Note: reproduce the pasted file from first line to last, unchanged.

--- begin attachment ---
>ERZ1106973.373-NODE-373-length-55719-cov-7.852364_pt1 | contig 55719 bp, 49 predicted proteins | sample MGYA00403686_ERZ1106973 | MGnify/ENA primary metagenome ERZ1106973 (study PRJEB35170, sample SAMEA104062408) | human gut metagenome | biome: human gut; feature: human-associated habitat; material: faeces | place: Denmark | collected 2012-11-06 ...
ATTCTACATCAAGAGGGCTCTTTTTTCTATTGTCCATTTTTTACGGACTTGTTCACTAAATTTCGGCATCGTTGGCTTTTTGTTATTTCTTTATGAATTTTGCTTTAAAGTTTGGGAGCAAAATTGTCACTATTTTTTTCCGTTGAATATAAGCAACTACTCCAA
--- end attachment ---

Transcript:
>ERZ1106973.373-NODE-373-length-55719-cov-7.852364_pt1 | contig 55719 bp, 49 predicted proteins | sample MGYA00403686_ERZ1106973 | MGnify/ENA primary metagenome ERZ1106973 (study PRJEB35170, sample SAMEA104062408) | human gut metagenome | biome: human gut; feature: human-associated habitat; material: faeces | place: Denmark | collected 2012-11-06 ...
ATTCTACATCAAGAGGGCTCTTTTTTCTATTGTCCATTTTTTACGGACTTGTTCACTAAATTTCGGCATCGTTGGCTTTTTGTTATTTCTTTATGAATTTTGCTTTAAAGTTTGGGAGCAAAATTGTCACTATTTTTTTCCGTTGAATATAAGCAACTACTCCAA